Well, it’s sunday and I’ve been surrounded by plants and coffee today– so it made sense to post this to match my day 🙂 Hope you guys all had a great weekend! Lots of colorful photos coming up this week 🙂 -drea
My house is full of plants. From where I sit writing this, eight potted plants are visible. And that’s just in the office, folks. Maybe it’s the part of me that still wishes to live in a treehouse or even a hut in the middle of the jungle. Maybe I just think they’re pretty. Whatever it is, people often comment on the plants when they walk into my house. And mostly, one plant in particular. Everybody wants to know about the fiddle leaf fig. And who could blame them? This plant is seriously handsome. Fiddle leaf figs seem to have become a design staple in interiors of all shapes and sizes in recent years. The large, boldly veined leaves along with their soaring height (they can reach 50ft in their natural habitat) are a spectacular sight. But, pretty as they may be, caring for them can be a real pain in the butt. These guys are reallll particular. The first one I brought home (named Mr. Fig by my toddler) started turning brown and dropped about 70% of it’s leaves within in the first month. And my thumb is fairly green. It was heartbreaking. But, so far, my second attempt is going much MUCH better. Mr. Fig 2.0 is thriving.
So, for those of you that have asked, here’s what I learned about how to keep a fiddle leaf fig happy:
Fiddle Leaf Figs (FLL from this point on) enjoy very bright INDIRECT light. Meaning, you want to place your FLL in a spot that receives a lot of light, but you don’t really want any sunbeams actually falling on the plant. Direct sun exposure will burn the plant and leave it with sun spots. I’ve got mine in the northwest corner of a room that has windows on the east, south and west sides. So, it gets plenty of bright indirect light all day long, but never has any direct light on it. If you’re growing your FLL outside (something you want to do when it gets too big for inside) plant it on the east side of the house. This way it will receive a few hours of the less intense, early morning light and will remain mostly shaded for the rest of the day.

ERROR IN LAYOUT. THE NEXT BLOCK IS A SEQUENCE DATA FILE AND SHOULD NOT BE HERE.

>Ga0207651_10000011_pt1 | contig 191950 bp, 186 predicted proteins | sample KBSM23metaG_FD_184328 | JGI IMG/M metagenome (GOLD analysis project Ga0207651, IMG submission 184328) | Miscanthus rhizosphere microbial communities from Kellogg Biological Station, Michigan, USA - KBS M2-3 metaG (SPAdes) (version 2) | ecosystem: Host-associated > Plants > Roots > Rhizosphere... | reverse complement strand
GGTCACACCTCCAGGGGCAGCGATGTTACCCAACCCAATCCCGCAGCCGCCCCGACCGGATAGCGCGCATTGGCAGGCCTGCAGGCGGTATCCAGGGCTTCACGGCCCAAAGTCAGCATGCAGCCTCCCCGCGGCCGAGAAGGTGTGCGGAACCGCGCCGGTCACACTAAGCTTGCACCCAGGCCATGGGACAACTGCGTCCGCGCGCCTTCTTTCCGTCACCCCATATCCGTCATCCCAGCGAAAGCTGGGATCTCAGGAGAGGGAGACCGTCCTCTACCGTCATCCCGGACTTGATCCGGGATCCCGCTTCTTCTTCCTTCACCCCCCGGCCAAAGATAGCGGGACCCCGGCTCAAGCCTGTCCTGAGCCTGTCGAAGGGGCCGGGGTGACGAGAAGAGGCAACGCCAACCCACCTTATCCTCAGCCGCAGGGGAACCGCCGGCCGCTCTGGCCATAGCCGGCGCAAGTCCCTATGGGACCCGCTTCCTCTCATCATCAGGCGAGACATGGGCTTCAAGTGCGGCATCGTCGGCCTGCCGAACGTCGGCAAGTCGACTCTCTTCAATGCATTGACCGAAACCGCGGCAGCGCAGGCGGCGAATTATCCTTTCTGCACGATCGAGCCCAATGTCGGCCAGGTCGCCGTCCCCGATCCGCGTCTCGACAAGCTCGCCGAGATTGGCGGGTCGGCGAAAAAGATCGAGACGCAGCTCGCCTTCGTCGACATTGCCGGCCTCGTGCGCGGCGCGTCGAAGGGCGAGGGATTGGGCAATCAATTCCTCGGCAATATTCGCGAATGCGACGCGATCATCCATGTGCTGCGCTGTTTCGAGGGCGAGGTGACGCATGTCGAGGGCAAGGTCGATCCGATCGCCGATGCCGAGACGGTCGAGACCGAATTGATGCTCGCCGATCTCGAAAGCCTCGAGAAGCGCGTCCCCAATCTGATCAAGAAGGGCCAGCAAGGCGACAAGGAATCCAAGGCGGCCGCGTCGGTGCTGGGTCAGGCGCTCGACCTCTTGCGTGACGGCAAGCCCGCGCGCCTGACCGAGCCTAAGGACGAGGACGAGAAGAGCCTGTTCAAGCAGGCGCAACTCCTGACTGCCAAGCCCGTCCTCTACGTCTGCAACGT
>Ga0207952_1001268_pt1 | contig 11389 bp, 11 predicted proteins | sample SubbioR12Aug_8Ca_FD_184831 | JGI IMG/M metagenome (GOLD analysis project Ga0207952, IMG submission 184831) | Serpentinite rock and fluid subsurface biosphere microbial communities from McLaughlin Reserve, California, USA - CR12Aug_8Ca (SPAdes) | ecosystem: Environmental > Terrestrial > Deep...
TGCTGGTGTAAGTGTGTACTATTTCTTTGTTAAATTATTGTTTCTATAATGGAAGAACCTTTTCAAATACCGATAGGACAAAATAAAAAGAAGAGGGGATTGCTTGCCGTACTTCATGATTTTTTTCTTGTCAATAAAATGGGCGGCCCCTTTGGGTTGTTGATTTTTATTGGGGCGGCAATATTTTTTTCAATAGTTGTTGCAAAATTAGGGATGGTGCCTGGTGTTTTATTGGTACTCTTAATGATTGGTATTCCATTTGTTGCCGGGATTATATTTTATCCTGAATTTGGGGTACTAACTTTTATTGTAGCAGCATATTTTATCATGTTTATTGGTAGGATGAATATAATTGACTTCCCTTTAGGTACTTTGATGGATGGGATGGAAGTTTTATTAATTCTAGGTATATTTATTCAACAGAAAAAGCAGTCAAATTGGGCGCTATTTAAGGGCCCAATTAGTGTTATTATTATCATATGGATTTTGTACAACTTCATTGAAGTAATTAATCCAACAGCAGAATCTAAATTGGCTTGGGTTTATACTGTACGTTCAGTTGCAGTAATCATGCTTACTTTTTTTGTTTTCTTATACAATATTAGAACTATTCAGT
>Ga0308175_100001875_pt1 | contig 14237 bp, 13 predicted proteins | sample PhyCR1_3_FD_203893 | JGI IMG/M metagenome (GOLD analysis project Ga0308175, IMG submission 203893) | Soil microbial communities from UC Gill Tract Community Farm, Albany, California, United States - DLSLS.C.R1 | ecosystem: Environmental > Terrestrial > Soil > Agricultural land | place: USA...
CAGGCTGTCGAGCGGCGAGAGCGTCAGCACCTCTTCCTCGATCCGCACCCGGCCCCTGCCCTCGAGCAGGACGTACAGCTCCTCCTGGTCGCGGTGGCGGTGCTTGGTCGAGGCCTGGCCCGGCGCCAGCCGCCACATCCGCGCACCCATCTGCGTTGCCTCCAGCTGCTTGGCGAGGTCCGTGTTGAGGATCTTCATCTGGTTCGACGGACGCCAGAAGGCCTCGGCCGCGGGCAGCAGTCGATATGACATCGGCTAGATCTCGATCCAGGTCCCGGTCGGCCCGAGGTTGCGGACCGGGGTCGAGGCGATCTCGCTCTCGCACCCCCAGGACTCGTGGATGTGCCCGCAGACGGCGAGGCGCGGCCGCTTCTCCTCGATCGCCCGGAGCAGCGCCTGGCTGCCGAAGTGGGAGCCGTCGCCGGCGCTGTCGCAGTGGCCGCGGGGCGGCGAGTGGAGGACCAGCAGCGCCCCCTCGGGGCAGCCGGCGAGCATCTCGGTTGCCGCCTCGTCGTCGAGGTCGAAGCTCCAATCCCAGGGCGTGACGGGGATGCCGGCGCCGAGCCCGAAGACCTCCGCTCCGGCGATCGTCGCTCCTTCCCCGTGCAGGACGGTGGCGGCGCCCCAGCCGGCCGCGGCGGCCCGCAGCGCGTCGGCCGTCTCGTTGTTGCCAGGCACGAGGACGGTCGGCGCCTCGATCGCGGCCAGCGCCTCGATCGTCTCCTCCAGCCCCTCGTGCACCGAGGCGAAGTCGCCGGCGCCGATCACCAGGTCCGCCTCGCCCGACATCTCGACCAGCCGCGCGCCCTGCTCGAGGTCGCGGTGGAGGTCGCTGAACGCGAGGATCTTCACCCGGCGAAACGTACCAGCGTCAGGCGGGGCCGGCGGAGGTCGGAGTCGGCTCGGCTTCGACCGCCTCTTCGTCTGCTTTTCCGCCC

This is the tricky part because it varies from plant to plant. FLLs thrive in high humidity and they need to be kept moist. But, they also can’t sit in water or they’ll develop root rot. I currently live in south florida where humidity is abundant, so once every three weeks I move my FLL into the shower and give it a good soaking. I leave it there for an hour or so (without the saucer!) to make sure all the excess water is able to drain out before returning it to the pot. If you live in a place that’s dry, you may need to water you FLL every two weeks. You can also try misting the leaves every day or two to keep it happy. Not sure wether your FLL is thirsty or not? Stick you finger into the soil about an inch deep. If the soil is dry, it’s time to water.
FLL often host aphids, mites or mealy bugs. The trick is to identify and treat the infestation quickly. FLL are sensitive to pest sprays. Even the most mild solutions may harm the plant. So, instead of a spray, try wetting a soft cloth and gently (verrrry gently) wiping the bugs off of the leaves. It’s easier than it sounds and is really effective.
Don’t do it. That is, don’t do it until you absolutely have to. Moving can be very traumatic for FLLs. So, it’s best to leave them be. You don’t need to move them to a bigger pot until the roots are visible above the soil. When the times comes, very gentle wiggle the plant lose with the soil intact. Transfer the entire thing into it’s new pot and fill in the gaps with a well-draining soil. Then hold your breath and hope that the finicky thing isn’t going to die on you.
Ok, I think that’s it. But, if I missed something, feel free to ask and I’ll do my best to answer. May your fiddle leaf fig relationships be long and full of growth!
Author & Illustrations by Emily De Nicolais exclusively for ohdeardrea. To see more of Emily’s work, click HERE